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Will Reducing My Post-Divorce Expenses Affect My Alimony?


When a Florida judge awards “permanent” alimony in a divorce, that does not mean the duration or amount is etched in stone. As each former spouse’s financial circumstances change, either party may petition the court for a modification of a spousal support award. But it is critical for the court to fairly and impartially review the available evidence before making a decision with respect to modification.

Appeals Court Finds 85 Percent Reduction in Former Wife’s Alimony “Unreasonable”

Here is a recent case where the judge apparently fell short of the mark. In this case, Dunn v. Dunn, a Florida couple divorced in 1999 after 20 years of marriage. The former wife was a stay-at-home mother. At the time of divorce, the couple jointly owned about $3 million in assets. As part of the final divorce judgment, the court awarded the former wife $12,000 per month in permanent alimony. The former husband was also required to take out a life insurance policy to secure this award.

Nearly 15 years later, in 2014, the former husband sought modification of the alimony award. While the former husband’s financial circumstances or ability to pay had not changed, he maintained there had been a “substantial increase” in the former wife’s ability to pay her expenses, coupled with a “substantial decrease” in her actual expenses.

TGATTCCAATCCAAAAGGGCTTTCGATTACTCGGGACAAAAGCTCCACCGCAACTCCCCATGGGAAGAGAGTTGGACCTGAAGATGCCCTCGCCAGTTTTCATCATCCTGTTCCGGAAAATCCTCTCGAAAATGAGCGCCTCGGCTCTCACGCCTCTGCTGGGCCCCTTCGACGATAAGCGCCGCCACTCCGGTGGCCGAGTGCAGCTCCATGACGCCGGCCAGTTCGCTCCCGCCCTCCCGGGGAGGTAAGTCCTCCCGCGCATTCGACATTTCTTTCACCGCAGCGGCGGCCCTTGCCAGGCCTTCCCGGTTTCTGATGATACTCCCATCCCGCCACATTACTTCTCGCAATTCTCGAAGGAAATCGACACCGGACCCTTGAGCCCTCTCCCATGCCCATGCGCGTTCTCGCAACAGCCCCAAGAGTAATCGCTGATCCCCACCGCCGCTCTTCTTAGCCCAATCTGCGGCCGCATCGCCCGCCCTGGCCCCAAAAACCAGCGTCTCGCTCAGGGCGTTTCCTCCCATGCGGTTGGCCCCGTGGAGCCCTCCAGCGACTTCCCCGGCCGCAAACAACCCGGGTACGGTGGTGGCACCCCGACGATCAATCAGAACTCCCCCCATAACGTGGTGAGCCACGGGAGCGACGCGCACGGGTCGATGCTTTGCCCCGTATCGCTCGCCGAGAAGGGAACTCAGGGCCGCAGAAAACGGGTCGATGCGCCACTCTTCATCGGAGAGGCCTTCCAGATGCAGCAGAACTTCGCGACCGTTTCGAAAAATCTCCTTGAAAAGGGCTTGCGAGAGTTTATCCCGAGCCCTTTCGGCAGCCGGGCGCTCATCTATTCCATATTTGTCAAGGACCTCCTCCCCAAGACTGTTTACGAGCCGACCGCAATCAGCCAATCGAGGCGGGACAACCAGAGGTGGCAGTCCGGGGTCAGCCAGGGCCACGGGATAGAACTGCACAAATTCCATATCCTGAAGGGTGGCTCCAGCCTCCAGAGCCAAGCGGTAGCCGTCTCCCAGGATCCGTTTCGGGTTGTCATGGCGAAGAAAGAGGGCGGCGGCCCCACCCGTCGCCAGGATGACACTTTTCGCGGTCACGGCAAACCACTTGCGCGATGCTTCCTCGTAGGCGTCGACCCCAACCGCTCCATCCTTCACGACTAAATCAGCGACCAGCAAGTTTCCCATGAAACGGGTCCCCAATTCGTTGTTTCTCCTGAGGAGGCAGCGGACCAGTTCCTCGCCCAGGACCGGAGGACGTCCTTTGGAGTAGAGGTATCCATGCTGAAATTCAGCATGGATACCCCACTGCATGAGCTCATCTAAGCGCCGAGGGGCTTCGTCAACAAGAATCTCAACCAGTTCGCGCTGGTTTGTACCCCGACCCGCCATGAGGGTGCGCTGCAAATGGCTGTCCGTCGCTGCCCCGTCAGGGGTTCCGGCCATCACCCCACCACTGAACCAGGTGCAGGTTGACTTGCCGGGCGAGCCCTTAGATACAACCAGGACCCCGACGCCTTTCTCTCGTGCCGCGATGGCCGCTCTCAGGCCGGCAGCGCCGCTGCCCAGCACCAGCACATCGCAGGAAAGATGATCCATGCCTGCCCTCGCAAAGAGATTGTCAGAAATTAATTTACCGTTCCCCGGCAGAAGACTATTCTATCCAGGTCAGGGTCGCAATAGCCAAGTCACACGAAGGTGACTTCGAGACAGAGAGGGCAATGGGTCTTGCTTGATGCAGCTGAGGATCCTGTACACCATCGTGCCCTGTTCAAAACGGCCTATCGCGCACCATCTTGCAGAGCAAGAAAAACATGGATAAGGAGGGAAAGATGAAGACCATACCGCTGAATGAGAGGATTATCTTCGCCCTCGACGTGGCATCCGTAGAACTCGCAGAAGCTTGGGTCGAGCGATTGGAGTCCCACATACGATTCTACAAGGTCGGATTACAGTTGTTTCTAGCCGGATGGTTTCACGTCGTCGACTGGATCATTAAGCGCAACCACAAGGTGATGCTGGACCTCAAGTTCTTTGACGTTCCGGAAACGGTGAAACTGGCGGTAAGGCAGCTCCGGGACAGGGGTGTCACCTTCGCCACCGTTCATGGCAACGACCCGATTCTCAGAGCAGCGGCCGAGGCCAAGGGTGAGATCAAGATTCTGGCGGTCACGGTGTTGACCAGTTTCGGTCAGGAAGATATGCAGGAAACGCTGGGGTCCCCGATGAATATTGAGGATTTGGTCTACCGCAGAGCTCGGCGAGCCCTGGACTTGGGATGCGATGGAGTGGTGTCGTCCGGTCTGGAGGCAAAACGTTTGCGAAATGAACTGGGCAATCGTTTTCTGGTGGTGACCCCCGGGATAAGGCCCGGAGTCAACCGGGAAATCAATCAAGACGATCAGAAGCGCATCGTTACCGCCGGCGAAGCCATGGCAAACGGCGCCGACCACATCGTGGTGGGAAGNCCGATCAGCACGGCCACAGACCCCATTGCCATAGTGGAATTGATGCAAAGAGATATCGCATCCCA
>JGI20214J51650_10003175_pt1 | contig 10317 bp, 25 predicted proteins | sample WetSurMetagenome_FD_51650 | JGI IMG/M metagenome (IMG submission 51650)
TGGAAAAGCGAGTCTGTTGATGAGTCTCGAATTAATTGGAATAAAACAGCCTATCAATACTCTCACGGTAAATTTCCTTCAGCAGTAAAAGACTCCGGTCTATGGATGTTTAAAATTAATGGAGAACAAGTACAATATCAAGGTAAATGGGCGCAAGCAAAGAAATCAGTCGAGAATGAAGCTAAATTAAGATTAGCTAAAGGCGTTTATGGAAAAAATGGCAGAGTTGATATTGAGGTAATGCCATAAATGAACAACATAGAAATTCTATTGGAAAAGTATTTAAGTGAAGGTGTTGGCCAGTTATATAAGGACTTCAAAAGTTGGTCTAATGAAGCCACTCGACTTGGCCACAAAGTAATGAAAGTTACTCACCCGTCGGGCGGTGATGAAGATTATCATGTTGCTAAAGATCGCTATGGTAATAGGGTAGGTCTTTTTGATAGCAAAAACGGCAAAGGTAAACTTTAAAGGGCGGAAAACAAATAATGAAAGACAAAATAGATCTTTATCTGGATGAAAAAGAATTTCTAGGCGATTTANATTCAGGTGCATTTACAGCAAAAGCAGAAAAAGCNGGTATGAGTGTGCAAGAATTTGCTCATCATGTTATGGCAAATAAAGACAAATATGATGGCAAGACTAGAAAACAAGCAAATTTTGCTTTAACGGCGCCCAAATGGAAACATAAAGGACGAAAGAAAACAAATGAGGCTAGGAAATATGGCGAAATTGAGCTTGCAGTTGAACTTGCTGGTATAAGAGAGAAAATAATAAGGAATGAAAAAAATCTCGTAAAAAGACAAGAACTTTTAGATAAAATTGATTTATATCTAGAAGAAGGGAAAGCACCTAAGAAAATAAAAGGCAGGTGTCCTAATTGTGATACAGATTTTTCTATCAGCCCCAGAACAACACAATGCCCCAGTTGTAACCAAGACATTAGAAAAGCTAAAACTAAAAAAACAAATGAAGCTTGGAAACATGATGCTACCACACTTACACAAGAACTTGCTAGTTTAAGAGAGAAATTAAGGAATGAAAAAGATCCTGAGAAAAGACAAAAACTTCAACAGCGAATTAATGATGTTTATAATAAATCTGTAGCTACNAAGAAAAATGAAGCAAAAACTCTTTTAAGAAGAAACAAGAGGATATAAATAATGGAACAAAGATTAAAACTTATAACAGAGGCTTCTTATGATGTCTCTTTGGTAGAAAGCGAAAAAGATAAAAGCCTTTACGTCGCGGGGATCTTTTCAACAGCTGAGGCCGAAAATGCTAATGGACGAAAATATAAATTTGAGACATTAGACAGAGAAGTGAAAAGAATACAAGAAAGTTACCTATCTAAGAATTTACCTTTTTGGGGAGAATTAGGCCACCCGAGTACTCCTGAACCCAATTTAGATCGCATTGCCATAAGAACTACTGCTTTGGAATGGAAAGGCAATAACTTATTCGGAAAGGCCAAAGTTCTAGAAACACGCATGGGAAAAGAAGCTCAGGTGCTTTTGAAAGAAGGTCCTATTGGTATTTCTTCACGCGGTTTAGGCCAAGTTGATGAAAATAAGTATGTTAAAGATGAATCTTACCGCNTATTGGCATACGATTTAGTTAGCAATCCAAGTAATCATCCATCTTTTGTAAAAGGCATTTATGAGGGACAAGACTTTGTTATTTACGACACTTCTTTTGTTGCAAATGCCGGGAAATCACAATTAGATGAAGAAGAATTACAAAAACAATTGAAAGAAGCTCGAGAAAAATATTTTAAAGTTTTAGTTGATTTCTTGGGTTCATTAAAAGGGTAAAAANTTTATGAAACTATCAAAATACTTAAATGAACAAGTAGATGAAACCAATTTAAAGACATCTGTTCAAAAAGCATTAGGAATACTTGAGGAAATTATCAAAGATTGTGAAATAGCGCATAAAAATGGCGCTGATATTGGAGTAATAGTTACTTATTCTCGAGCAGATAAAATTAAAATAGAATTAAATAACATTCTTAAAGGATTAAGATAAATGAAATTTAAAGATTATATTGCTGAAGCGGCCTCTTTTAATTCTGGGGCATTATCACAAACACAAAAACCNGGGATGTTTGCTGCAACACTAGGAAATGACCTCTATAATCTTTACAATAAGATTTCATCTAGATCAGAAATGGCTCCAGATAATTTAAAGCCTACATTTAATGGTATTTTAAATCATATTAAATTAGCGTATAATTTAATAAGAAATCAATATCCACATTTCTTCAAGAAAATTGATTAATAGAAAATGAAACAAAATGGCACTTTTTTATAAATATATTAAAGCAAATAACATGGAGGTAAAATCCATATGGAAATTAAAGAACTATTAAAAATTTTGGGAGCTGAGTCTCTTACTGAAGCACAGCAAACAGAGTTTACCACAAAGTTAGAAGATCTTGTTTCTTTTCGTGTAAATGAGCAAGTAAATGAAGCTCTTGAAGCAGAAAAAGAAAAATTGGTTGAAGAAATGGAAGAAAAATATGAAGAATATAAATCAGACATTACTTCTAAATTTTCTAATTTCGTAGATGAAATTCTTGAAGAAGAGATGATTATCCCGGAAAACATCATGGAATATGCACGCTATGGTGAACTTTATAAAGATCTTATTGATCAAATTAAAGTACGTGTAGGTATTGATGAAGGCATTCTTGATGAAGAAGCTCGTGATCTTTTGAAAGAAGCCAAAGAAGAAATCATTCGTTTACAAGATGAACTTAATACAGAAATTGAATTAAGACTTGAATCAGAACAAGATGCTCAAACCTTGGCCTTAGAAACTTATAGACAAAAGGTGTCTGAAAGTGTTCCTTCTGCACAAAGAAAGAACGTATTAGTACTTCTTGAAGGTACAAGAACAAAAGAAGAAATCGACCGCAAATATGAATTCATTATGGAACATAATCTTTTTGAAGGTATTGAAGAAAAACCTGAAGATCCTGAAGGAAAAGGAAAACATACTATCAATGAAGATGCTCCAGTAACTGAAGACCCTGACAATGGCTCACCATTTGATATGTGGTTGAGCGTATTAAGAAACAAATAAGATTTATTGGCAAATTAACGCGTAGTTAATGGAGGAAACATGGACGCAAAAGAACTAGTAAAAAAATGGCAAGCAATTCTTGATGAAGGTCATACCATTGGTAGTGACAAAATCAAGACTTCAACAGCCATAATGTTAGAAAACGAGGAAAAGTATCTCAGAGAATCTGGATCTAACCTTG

The trial court agreed with the husband. The judge not only reduced the former husband’s alimony obligation by nearly 85 percent, the court also made the decision retroactive. This meant the former wife would actually have to repay the former husband approximately $400,000 in previously received alimony.

The Florida Fifth District Court of Appeal said the trial court abused its discretion in making these orders. While “some modification” of alimony was appropriate, the trial court’s 85 percent reduction “was unreasonable,” relied on the wrong legal standard, and was not supported by the evidence presented. For instance, the trial judge claimed the former wife had experienced “phenomenal” returns with her investment accounts following the divorce. The Fifth District said this “mischaracterized” the truth, as the growth she actually experienced was not even as great as the original judge who presided over the divorce in 1999 anticipated.

More to the point, the trial court relied heavily on proof the former wife had voluntarily lowered her “standard of living” in the years following the divorce. The problem is that under Florida law, permanent alimony is designed “to provide for the needs and necessities of life for a former spouse as they were established during the marriage.” It was therefore not appropriate for the trial court to effectively punish the former wife here “for her decision to live a more modest lifestyle than that enjoyed during the marriage and currently enjoyed by Former Husband.”

Speak with a Boca Raton Alimony Modification Attorney Today

It is not unusual for one or both former spouses to seek modification of an alimony award. An experienced Boca Raton alimony lawyer can advise you on the appropriate steps to take. Contact WiseLieberman, PLLC, today to discuss your situation with a member of our family law team today.




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